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Master of Science (M.S.)
Year Degree Awarded
Month Degree Awarded
Brachyramphus brevirostris, Kittlitz’s Murrelet, population size, seabird habitat use, temperature-depth profile, foraging ecology
During the summer of 2008 and 2009, we studied the ecology of the Kittlitz’s Murrelet (Brachyramphus brevirostris), a small diving seabird and candidate for the U.S. Endangered Species List, in Prince William Sound (PWS), Alaska. At-sea survey data suggests that the population significantly increased from 2001 to 2009, however there is limited evidence of reproductive success. Habitat use models showed individuals were observed in shallower waters, closer to glaciers, the shoreline, and further from moraines than the available habitat during the daytime. Finer extent sampling from 2008 suggests temperature-depth profiles also influence Kittlitz’s Murrelet daytime habitat use. The associations between Kittlitz’s Murrelets and water column characteristics are likely an effect of prey availability. Stable isotope work in 2009 suggests birds were generalist foragers prior to the breeding season, becoming more specialized following the breeding season. This specialization may have been a response to strict foraging constraints during the flightless fall molt. Time budgets of radio-tagged individuals suggest birds may have been responding to ephemeral prey concentrations, and working near their maximum energetic limits. Remote monitoring of radio-tagged individuals showed birds left the glacial fjord system during the nighttime, possibly spending these hours near gillnet fishing areas, suggesting a new possible area of concern in evaluating potential threats to Kittlitz’s Murrelet populations.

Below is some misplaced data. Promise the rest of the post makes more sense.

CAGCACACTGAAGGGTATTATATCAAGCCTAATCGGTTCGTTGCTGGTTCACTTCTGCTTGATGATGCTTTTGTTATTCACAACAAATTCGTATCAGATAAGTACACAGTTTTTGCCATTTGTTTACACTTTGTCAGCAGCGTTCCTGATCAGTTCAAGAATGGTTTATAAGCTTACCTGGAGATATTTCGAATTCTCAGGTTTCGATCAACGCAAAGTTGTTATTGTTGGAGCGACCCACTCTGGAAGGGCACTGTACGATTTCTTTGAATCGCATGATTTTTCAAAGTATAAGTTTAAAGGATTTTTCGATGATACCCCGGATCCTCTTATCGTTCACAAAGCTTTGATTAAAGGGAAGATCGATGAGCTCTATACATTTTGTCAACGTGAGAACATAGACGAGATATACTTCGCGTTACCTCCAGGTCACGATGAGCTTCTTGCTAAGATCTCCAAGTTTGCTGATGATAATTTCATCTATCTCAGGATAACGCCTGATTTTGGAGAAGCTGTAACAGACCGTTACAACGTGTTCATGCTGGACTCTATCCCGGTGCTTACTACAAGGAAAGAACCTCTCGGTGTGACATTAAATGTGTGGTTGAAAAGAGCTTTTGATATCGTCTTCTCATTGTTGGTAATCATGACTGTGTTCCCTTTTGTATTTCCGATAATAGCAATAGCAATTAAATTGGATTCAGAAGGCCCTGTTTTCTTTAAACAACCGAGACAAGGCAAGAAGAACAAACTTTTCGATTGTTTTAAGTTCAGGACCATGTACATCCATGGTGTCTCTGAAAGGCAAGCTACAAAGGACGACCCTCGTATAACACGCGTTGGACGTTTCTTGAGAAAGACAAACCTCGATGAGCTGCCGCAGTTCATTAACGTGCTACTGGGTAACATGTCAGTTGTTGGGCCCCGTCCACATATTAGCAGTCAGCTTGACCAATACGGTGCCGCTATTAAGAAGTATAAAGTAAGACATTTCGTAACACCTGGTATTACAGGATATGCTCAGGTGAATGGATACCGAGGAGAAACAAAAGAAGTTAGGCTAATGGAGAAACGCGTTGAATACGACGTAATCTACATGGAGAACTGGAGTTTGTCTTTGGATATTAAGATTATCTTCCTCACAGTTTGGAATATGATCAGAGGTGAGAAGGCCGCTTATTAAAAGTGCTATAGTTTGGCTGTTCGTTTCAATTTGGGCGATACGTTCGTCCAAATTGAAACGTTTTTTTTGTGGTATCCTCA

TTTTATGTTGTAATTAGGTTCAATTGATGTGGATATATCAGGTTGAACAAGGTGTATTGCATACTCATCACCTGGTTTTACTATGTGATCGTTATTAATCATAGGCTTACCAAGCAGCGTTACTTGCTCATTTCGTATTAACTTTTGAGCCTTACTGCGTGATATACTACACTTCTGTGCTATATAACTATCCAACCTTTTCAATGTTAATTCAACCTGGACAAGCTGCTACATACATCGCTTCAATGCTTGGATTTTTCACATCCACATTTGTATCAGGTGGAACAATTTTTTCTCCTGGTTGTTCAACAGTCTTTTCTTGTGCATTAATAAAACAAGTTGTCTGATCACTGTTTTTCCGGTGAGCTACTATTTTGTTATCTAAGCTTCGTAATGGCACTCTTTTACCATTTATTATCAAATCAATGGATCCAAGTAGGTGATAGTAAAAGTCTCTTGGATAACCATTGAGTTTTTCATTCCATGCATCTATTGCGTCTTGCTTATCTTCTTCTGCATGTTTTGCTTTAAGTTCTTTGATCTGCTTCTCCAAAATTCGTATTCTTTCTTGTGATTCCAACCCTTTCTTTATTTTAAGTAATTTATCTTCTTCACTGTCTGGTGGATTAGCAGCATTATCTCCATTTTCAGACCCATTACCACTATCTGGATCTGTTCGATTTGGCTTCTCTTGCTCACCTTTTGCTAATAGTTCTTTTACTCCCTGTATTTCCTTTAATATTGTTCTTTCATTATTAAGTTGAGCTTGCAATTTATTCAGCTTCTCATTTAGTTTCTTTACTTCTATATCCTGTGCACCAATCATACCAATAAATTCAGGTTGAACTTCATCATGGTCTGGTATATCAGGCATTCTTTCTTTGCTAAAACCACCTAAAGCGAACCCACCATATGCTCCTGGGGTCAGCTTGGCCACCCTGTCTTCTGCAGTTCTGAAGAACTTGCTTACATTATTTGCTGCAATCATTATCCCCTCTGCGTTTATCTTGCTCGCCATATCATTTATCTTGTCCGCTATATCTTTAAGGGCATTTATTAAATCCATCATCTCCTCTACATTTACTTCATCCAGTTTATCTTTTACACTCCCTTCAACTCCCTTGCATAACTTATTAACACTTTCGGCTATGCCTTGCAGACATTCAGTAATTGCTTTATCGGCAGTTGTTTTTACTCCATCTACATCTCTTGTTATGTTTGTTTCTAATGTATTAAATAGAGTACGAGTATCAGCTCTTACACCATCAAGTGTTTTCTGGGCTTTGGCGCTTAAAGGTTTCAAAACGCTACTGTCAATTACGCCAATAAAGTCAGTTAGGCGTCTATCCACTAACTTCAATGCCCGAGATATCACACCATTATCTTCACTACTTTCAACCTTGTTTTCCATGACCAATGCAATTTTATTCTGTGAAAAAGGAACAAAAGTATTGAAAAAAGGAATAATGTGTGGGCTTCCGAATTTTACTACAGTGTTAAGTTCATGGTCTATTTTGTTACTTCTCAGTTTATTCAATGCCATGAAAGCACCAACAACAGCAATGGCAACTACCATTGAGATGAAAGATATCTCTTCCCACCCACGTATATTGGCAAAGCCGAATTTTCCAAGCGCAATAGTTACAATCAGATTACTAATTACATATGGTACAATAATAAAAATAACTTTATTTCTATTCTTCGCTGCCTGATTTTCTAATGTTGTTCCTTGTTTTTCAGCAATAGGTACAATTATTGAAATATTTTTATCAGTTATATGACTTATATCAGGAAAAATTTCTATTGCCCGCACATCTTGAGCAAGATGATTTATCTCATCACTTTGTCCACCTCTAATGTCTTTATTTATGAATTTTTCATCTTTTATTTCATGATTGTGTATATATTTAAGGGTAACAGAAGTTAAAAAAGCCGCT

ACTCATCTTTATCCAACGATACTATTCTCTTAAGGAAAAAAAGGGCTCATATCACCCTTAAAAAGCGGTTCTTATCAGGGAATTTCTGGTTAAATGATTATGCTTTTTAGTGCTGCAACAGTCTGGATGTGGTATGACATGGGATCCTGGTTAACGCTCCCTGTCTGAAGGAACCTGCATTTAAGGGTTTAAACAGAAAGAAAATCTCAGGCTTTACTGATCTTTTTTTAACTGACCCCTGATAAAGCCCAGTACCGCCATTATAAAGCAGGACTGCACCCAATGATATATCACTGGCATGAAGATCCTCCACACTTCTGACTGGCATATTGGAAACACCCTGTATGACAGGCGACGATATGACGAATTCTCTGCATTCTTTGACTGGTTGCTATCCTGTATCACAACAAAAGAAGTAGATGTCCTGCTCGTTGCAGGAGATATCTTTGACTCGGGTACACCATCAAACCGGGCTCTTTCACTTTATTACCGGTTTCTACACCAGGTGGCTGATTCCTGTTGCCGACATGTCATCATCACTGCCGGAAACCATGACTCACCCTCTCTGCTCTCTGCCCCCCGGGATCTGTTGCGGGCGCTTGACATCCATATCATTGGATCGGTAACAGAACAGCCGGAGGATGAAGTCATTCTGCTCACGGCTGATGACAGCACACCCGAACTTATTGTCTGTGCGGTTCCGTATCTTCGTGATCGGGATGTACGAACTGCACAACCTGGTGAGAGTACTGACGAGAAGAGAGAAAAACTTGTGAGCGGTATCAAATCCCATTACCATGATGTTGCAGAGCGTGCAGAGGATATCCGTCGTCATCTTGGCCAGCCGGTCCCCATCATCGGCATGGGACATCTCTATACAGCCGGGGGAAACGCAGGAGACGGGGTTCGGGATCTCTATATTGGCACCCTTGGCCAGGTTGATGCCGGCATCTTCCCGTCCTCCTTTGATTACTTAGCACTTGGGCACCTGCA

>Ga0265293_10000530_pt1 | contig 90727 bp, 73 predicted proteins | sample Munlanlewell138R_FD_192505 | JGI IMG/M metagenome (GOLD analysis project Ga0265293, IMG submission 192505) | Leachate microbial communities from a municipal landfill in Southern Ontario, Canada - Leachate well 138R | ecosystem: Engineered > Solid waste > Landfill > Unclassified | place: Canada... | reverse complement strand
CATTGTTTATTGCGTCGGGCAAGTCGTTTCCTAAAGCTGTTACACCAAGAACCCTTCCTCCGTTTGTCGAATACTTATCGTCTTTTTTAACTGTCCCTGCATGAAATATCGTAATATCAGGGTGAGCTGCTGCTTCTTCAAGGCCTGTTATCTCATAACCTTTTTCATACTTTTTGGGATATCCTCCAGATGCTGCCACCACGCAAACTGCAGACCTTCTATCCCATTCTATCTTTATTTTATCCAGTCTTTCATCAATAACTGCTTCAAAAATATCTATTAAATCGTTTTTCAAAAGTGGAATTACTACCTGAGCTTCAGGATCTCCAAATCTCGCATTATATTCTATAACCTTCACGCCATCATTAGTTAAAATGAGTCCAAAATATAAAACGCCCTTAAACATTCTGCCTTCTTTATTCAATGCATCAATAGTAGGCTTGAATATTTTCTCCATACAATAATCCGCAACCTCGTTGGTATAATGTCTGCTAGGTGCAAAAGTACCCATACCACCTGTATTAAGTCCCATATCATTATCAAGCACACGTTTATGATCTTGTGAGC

Curtice R. Griffin